Public Release: 

What treatment for appendicitis would most patients choose, surgery or antibiotics?

JAMA Surgery

Bottom Line: Most people picked surgery over antibiotics if they or their child had appendicitis.

Why The Research Is Interesting: Studies have suggested surgery for appendicitis can be avoided for many patients with the use of antibiotics.

Who and When: 1,728 participants in a survey conducted over two months in 2016.

What (Study Measures): Treatment preferences

How (Study Design): Survey respondents were asked to imagine that they or their child had appendicitis without complications. They were presented with treatment options and asked for their preferences. Treatment options included antibiotic treatment alone or surgery, including a minimally invasive laparoscopic procedure involving several small incisions in the abdomen and an open appendectomy with one incision in the abdomen.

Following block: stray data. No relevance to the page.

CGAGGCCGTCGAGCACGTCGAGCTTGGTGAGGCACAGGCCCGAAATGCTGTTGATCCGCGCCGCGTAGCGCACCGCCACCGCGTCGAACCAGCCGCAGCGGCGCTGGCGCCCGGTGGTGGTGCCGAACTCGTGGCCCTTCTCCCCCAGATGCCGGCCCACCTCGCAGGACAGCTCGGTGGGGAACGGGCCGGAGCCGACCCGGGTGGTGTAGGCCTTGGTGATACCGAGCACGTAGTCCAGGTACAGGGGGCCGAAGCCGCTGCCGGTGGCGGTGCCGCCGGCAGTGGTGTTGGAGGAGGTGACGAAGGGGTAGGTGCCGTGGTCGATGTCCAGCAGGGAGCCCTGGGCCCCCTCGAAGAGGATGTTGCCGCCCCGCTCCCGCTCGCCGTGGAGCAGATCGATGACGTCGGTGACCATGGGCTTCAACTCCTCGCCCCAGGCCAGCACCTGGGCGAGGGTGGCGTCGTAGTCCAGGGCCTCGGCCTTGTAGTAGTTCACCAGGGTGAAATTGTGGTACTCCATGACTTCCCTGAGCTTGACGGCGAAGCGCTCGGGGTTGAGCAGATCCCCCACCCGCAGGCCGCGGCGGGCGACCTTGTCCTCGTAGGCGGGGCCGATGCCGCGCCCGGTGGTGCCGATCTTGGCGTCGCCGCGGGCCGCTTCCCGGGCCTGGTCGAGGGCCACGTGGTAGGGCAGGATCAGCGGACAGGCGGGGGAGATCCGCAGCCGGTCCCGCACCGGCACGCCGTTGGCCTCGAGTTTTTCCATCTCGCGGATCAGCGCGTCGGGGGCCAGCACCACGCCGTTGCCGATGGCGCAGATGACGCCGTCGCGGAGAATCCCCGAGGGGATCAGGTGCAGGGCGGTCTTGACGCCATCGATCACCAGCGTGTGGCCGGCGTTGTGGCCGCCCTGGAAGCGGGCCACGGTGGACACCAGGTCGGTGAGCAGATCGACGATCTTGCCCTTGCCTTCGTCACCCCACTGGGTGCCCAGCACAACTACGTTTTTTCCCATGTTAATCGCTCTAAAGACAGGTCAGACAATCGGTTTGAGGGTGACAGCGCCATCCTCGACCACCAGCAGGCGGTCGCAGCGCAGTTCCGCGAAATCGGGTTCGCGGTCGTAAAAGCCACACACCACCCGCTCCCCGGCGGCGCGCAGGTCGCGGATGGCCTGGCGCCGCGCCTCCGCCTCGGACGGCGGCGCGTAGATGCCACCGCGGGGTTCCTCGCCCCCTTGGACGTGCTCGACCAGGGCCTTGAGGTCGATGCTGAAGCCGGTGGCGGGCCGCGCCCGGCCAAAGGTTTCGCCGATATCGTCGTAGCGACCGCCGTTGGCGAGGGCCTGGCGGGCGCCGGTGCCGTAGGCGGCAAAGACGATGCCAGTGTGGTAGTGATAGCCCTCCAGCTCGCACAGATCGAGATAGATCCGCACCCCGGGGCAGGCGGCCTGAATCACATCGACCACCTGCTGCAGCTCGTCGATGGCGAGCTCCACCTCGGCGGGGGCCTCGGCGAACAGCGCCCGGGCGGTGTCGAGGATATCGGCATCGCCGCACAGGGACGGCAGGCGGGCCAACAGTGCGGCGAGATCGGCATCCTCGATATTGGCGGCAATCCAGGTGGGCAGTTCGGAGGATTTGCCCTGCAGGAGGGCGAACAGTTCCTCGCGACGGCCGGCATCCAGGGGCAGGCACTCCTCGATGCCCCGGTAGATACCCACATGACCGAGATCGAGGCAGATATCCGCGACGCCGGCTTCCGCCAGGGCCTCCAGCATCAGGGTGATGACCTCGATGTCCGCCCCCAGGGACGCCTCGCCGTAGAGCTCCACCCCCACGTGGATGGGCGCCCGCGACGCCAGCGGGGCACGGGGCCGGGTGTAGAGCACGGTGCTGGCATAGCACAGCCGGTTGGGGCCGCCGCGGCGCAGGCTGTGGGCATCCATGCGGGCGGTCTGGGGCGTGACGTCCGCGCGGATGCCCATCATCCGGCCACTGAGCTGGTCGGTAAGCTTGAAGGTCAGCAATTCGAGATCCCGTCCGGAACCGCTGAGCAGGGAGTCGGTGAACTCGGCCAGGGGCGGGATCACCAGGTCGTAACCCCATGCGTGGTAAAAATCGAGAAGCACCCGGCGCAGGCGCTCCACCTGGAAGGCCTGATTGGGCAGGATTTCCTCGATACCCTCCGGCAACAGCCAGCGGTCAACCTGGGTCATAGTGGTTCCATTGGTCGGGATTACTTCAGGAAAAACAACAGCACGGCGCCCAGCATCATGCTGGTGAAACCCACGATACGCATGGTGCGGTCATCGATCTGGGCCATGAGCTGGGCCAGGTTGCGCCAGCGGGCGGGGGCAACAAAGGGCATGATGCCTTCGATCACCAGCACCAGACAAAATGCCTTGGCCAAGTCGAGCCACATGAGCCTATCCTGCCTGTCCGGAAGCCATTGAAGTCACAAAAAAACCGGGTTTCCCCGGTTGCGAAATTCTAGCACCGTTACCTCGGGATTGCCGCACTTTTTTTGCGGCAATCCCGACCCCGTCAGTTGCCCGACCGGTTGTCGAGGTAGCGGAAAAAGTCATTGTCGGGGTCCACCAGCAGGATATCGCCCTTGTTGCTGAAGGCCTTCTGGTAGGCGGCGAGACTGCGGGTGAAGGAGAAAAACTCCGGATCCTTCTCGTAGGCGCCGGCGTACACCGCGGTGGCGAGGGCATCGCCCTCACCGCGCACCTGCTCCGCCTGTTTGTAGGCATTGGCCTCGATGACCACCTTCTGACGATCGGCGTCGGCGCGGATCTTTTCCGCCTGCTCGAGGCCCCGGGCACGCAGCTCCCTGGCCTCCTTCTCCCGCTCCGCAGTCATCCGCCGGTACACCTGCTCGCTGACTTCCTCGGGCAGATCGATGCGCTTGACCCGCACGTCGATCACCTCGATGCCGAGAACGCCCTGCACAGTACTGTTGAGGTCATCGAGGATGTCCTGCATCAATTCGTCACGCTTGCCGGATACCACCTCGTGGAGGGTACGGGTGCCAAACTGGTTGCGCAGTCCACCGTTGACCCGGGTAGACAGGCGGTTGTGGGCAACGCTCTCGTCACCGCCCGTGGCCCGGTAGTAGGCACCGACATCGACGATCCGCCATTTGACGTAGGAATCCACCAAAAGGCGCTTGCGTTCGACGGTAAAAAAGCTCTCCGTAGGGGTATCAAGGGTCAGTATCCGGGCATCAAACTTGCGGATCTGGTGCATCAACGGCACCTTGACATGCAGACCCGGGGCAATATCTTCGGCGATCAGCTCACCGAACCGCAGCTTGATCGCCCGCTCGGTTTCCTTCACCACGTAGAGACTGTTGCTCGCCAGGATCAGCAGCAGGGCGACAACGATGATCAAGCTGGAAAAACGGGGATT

Authors: Marc D. Basson, M.D., Ph.D., M.B.A., University of North Dakota School of Medicine and Health Sciences, Grand Forks, and coauthors

Study Limitations: Hypothetical choices by healthy individuals might differ from choices of actual patients in distress.

Study Conclusions: While most survey respondents said they would opt for surgery to treat appendicitis, actual patients should be presented with all viable treatment options, including antibiotics alone.


For more details and to read the full study, please visit the For The Media website.


Editor's Note: Please see the article for additional information, including other authors, author contributions and affiliations, financial disclosures, funding and support, etc.

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